We should continue to pursue aggressive policies for all forms of school choice. Perhaps it will turn out that the charter school movement will find a way to address issues related to children in foster care or who are in preventative services. Perhaps the competition provided by charters, vouchers, and other forms of school choice will force public schools to change their curriculum, teaching practices, discipline, and to pay attention to parents.

But one thing is missing that has serious policy implications for conservatives. We know that dominant instructional practices in today’s public schools with the emphasis on constructivist and discovery learning have failed in important ways. Several authors comment on this. Students’ scores in history and civics are appalling.

What if we knew about well-researched, content and vocabulary rich teaching practices—ones that have proved to be effective with low income and minority students—and what if leaders in traditional public schools ignored them? That is exactly the case we face today.

Direct methods of instruction are not explicitly addressed by Petrilli, Finn, and their many colleagues. That is a big shortcoming. Direct instruction goes by a few different names including fully guided instruction and effective teaching. Direct instruction is the Rodney Dangerfield of education. It addresses many of the problems identified in the book, but it can’t get enough respect to be explicitly included.

Two University of Oregon education professors, Siegfried Engelmann (deceased) and Douglas Carnine have done heroic work in developing Direct Instruction or DI. It features highly scripted and sequenced lessons in math and reading (and other subjects) with special emphasis on mastery learning. There are hundreds of published studies offering ample evidence of student success.3

Educational psychologists Richard E. Clark at the University of Southern California and Paul A. Kirschner at the Open University of the Netherlands and John Sweller, emeritus professor of education at the University of New South Wales, cite overwhelming evidence showing that constructivist teaching approaches are not nearly as effective as fully guided instruction.4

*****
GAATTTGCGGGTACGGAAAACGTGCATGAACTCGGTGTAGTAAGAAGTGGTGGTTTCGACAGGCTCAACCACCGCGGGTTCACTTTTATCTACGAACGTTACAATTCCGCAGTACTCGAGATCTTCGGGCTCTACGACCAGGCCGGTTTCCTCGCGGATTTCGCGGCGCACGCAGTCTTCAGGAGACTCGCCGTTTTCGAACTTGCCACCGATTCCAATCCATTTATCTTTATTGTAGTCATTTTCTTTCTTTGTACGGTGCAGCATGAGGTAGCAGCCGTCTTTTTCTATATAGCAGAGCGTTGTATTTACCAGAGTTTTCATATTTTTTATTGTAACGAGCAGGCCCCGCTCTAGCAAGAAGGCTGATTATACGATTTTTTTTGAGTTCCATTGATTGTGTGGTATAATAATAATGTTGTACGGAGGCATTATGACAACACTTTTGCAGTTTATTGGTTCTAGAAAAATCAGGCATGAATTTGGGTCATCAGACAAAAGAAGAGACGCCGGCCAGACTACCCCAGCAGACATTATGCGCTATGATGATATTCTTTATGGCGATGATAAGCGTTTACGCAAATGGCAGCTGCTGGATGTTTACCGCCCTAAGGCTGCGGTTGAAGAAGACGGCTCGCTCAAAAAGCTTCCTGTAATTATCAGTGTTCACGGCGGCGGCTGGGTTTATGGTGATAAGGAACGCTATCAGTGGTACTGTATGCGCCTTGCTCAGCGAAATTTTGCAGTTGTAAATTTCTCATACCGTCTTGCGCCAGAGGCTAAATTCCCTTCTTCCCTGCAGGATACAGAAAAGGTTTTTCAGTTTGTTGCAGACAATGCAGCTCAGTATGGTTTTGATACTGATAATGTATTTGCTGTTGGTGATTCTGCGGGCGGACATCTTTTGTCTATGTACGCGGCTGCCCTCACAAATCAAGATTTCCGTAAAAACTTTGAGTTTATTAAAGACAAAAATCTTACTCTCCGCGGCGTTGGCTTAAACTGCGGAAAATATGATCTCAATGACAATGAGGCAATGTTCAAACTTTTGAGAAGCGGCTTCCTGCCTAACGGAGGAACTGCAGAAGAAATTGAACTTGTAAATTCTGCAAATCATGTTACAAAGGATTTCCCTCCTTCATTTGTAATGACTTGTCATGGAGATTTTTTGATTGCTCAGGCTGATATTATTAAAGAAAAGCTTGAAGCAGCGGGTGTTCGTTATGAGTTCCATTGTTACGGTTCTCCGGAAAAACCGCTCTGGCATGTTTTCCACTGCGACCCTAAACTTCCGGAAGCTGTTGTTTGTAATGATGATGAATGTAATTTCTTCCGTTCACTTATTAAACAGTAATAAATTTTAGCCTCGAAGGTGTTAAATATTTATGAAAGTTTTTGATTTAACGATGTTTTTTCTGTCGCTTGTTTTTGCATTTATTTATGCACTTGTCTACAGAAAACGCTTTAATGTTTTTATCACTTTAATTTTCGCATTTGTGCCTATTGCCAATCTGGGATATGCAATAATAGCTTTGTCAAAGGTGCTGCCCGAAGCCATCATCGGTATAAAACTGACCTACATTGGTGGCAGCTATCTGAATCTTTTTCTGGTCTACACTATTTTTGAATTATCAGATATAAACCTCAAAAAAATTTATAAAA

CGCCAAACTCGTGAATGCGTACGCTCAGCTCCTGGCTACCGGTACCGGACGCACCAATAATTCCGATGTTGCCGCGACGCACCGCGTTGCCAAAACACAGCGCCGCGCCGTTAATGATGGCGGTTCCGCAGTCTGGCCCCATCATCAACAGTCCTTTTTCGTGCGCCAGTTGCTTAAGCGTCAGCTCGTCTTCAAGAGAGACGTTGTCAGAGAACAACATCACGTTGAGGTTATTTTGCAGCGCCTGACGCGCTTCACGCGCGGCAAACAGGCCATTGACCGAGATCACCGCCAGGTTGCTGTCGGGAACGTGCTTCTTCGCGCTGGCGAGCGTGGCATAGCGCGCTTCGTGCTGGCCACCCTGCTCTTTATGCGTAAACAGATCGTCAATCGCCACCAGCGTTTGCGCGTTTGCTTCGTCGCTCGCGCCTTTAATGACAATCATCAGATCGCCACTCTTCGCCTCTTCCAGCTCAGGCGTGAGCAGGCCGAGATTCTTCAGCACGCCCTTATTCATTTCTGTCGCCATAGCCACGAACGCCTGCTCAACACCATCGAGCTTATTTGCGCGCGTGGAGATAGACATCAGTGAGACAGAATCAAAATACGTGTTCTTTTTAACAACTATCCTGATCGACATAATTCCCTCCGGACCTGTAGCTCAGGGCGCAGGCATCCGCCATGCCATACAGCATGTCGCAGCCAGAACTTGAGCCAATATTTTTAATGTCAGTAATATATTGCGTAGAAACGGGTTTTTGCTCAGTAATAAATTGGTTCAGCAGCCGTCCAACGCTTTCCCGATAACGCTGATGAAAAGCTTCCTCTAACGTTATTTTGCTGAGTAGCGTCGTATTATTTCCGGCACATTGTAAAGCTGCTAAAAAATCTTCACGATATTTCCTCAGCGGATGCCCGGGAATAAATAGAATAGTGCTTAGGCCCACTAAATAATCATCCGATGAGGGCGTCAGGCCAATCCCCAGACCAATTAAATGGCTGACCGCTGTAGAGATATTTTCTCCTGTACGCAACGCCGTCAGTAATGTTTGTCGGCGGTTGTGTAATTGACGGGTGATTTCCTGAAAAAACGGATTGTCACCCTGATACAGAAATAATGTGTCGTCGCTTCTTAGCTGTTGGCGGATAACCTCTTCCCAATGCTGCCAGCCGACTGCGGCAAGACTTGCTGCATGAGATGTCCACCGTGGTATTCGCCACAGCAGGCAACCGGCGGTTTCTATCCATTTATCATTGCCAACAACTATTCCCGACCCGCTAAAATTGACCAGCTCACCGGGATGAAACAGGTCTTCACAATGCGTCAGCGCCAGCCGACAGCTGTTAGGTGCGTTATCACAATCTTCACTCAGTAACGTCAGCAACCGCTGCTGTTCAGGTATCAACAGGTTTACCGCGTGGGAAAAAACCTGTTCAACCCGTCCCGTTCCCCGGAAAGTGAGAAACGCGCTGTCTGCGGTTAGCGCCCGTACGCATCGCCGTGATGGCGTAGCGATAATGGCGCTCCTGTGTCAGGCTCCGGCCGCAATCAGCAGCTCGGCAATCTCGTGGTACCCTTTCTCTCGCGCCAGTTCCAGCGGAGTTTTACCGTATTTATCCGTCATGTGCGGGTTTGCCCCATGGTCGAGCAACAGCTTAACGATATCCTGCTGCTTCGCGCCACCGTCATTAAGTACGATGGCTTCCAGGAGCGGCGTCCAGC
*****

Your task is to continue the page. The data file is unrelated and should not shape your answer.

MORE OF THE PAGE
Equally ignored is the work of Barak Rosenshine (deceased) emeritus professor of educational psychology at the University of Illinois-Champaign. Rosenshine’s research illustrates how teachers who begin with a review, present new material in manageable amounts, demonstrate or model new material, provide much student practice, and present periodic review are much more effective than teachers who do not. 5

These are all “sage on the stage” approaches that empirically demolish calls for teachers to be the “guide on the side.” A discussion of the teaching approaches and related content needs to be on the table of the conservative agenda.


Footnotes

[1] Michael J. Petrilli and Chester E. Finn (eds). How to Educate an American: The Conservative Vision for Tomorrow’s Schools. Templeton Press, 2020.

[2] Adam Smith, An Inquiry into the Nature and Causes of the Wealth of Nations. R.H. Campbell and A.S. Skinner: General Editors; W.B. Todd: Textual Editor (Indianapolis, Ind.: Liberty Fund, 1981 edition). Page 785. Also available online at: An Inquiry into the Nature and Causes of the Wealth of Nations, paragraph V.1.182.

[3] Education Consumer Foundation. Direct Instruction: What the Research Says. Education (Consumer Foundation Arlington, VA, 2011).

[4] Richard E. Clark, Paul A. Kirschner, and John Sweller. Putting Students on the Path to Learning: The Case for Fully Guided Instruction. American Education, Spring 2012 P 6 -11.

[5] Barak Rosenshine. Principles of Instruction: Research-Based Strategies That All Teacher Should Know American Education Spring 2012, P 12-19, 39.


*Dr. Mark C. Schug is President of Mark Schug Consulting Services and Professor Emeritus at the University of Wisconsin-Milwaukee. Dr. Schug taught for over 36 years at the middle school, high school, and university levels. Today, he works as a national consultant on economic and financial education and urban education policy.

For more articles by Mark C. Schug, see the Archive.